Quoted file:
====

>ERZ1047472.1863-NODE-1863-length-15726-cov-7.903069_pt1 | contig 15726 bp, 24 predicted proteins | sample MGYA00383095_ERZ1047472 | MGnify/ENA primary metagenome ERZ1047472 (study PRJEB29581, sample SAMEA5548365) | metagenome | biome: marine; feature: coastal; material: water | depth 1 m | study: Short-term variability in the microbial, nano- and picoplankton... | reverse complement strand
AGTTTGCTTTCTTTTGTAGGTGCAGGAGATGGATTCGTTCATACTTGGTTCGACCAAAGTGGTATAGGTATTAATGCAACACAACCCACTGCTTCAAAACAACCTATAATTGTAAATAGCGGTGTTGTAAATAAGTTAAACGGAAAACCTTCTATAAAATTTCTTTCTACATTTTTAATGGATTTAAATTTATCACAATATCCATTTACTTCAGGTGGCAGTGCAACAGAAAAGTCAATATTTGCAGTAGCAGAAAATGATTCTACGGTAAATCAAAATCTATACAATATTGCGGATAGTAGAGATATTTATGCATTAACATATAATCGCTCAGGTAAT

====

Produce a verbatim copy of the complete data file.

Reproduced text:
>ERZ1047472.1863-NODE-1863-length-15726-cov-7.903069_pt1 | contig 15726 bp, 24 predicted proteins | sample MGYA00383095_ERZ1047472 | MGnify/ENA primary metagenome ERZ1047472 (study PRJEB29581, sample SAMEA5548365) | metagenome | biome: marine; feature: coastal; material: water | depth 1 m | study: Short-term variability in the microbial, nano- and picoplankton... | reverse complement strand
AGTTTGCTTTCTTTTGTAGGTGCAGGAGATGGATTCGTTCATACTTGGTTCGACCAAAGTGGTATAGGTATTAATGCAACACAACCCACTGCTTCAAAACAACCTATAATTGTAAATAGCGGTGTTGTAAATAAGTTAAACGGAAAACCTTCTATAAAATTTCTTTCTACATTTTTAATGGATTTAAATTTATCACAATATCCATTTACTTCAGGTGGCAGTGCAACAGAAAAGTCAATATTTGCAGTAGCAGAAAATGATTCTACGGTAAATCAAAATCTATACAATATTGCGGATAGTAGAGATATTTATGCATTAACATATAATCGCTCAGGTAAT